DS: Ellsberg worked for the Rand Corporation- a think tank. The film, rightly, I think, shows the utter silliness of such think tanks. Yet, these, and corporations, dominate politics, not the people. Ellsberg was there at the beginning of the think tank mindset. What are his and your views on them? Are they net positives, negatives, or washes?
RG: I don’t think our film “shows the utter silliness of think tanks.” Great minds work at think tanks. As a concept, they serve a purpose. Most think tanks, maybe all, have a political leaning (yes, often because of who funds them), and their “thinking” tends to reflect that leaning, much as the individuals involved would like to think they are independent thinkers.
DS: To quote my film review:
Ellsberg and a Rand Corporation co-worker, Anthony Russo, who photocopied the documents, stood trial for espionage, yet were both let go after a mistrial was declared. What is odd is how, decades later, there are still people who declare Ellsberg a traitor, and guilty of treason, when any objective glare at the facts reveals it was all the Presidents, from Truman through Nixon, who were guilty of- if not outright treason, then being traitors to the best interests of the nation, due to their own macho impulses over not wanting to ‘lose’ Indochina to Communism, which they did, then regained bloodlessly, making the whole of the wars in that region one of humanity’s greatest losses of life, time, materiel, and human dignity. And Ellsberg exposed all that, yet it still took four years for the war in Vietnam to end; a testament to the utter sloth of the American public who, decades later, would not turn on the Iraq War, after its premise was utterly rent.
First, the whole concept of treason and being a traitor. Nothing that Ellsberg did, as far as I know, or the film shows, could legally be called treason. As stated, he showed possible treason (i.e.- the reckless and casual disregard and endangerment of the lives of military men) by five Presidents- two Republicans and three Democrats. How do you reconcile this oddity? Clearly, Ellsberg was the white hat in this morality play, and Nixon, of all the Presidents, was Black Bart. And, do you view Nixon as evil, or fatally flawed, or a decent guy with absolutely no self esteem (what one would call the Oliver Stone take on Nixon)?
RG: Too big a subject to tackle here. Suffice it to say Nixon was a “bad guy” and in his resignation in the face of impeachment, he got what he deserved.
DS: Second, what do you think it took so long, after the release of the Pentagon papers, for the war to end? Is it inertia, a will to be deceived, even when shown one is lied to, ala Bush and the lack of WMDs in Iraq.
RG: Look at history and two-and-a-half centuries since the so-called “French and Indian Wars” in the mid-1700s, America has not gone a generation without a) someone in power proposing that we consider going to war, and b) the nation saying “yes” to that war, and c) opponents of those wars being called traitors. Many of those wars the United States won, none did we lose. Vietnam stood to be the first. What is more remarkable than the war lasting so long after the Pentagon Papers is the fact that there was, finally, enough opposition to the war in this country to end it.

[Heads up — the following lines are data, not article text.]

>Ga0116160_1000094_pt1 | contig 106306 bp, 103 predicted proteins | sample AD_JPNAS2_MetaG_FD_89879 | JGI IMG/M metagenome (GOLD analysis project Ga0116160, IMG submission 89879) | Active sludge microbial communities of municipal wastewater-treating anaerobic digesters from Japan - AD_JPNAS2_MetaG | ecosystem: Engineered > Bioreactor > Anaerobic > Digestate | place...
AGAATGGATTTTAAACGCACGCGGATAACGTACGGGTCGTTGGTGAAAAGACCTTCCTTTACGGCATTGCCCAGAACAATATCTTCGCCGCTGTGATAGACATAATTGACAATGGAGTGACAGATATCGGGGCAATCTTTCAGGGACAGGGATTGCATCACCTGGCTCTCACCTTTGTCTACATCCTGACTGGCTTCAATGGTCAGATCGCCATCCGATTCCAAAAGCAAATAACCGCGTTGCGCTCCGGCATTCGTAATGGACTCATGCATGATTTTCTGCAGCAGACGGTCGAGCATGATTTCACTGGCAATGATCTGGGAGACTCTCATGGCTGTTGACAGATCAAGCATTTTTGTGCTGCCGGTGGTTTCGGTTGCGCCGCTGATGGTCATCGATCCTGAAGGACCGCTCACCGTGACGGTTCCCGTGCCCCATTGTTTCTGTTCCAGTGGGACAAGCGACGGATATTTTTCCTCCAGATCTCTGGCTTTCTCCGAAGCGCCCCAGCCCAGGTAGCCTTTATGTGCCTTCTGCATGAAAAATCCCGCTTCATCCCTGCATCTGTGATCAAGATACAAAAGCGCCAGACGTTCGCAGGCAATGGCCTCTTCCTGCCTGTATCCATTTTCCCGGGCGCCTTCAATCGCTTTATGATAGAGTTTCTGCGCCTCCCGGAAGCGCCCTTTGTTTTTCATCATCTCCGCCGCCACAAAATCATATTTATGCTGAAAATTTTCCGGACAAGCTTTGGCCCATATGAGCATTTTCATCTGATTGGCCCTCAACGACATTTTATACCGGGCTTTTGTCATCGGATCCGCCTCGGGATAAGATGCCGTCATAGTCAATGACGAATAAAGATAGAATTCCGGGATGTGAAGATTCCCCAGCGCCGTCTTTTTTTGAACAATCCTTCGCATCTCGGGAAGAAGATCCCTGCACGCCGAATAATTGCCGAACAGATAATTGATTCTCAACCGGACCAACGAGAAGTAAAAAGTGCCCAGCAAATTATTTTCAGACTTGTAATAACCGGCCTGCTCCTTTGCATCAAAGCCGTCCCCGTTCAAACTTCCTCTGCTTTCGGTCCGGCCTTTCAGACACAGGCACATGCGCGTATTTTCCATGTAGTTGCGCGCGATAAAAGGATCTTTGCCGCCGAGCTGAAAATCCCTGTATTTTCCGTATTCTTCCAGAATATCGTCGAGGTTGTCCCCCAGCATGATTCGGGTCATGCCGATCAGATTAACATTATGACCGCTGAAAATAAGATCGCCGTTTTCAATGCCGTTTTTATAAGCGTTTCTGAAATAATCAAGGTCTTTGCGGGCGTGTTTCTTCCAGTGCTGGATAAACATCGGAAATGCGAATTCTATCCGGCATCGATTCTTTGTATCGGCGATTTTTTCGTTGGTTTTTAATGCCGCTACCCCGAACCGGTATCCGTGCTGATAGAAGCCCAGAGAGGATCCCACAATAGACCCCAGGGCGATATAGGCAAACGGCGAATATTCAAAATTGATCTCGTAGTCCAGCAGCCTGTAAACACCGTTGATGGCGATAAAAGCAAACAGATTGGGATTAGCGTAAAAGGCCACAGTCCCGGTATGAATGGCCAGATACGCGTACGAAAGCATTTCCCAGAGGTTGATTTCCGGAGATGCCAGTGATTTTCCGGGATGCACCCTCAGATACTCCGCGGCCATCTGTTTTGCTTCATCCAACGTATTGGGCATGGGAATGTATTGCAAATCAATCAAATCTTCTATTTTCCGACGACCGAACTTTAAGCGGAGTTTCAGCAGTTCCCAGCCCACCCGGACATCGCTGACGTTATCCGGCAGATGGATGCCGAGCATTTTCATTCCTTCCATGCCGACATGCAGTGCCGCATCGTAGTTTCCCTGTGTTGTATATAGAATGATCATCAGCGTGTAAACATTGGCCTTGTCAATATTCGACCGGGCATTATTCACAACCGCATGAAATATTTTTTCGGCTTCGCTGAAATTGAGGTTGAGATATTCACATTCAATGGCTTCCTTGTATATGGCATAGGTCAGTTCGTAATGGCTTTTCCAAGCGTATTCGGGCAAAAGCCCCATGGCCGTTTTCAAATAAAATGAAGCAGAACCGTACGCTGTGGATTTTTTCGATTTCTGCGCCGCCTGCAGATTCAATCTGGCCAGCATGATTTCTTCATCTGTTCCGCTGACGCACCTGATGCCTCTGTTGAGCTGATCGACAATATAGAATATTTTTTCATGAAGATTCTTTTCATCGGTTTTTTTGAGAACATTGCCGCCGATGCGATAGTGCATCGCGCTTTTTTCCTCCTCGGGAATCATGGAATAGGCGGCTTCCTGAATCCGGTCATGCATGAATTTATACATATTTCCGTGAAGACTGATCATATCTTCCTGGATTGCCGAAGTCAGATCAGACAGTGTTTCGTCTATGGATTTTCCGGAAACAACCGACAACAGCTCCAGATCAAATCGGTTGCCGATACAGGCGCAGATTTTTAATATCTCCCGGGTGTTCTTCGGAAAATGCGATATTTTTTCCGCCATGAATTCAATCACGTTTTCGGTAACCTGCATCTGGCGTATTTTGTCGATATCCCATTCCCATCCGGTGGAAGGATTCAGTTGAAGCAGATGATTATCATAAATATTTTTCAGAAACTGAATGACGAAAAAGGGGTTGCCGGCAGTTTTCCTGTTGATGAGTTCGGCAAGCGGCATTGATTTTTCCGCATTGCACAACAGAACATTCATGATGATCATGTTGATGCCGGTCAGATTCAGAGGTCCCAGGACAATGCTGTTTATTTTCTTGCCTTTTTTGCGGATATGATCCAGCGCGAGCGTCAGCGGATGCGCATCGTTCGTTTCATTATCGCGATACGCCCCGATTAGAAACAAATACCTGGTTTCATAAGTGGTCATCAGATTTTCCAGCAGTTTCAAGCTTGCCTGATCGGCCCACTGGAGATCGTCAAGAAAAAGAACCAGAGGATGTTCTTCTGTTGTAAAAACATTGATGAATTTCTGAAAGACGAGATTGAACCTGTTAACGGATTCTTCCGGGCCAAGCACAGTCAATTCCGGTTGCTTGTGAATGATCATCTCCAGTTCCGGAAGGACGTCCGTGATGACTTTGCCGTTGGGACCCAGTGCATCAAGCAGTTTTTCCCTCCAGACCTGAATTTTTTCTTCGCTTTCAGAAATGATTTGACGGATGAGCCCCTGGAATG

DS: You film lacks the razzle and dazzle of some other docs, but it seems to have a relentless focus. Was this your idea, or a natural consequence of Ellsberg as the subject? And why did you make Ellsberg the narrator? Some would claim this descends the film into agitprop.
RG: This was the subject of great internal debate among our team. The argument against Ellsberg as narrator was the possible loss of credibility or believability. The arguments in favor were that he was uniquely at the center of all these events and inside the halls of power, that the film was about his decision-making and his conscience rather than the “facts” of the events, and that his voice gave the film both an urgency and an intimacy we wouldn’t have gotten otherwise.
DS: What is your ultimate filmic goal? Do you want to continue with documentaries?
RG: I’m comfortable with, and good at, the documentary genre. But if I had any guts, I’d take a risk and go to fiction. As one of my daughters has constantly asked me, for the past decade or so, “Hey, dad, when are you going to make a real film?”
DS: Having watched, now, numerous documentaries, it’s clear that most are done by folks who lack the fiscal resources of an Errol Morris or Michael Moore, therefore their output is spare. Most of this is due to limited finances. How do you finance your films?
RG: I feel fortunate that for the past twenty years or so, I’ve made a living (such as it is, enuf to put food on the table and raise a family) by staying inside the documentary community. That includes editing and writing other filmmakers’ films, which I’ve done intermittently and between my own projects.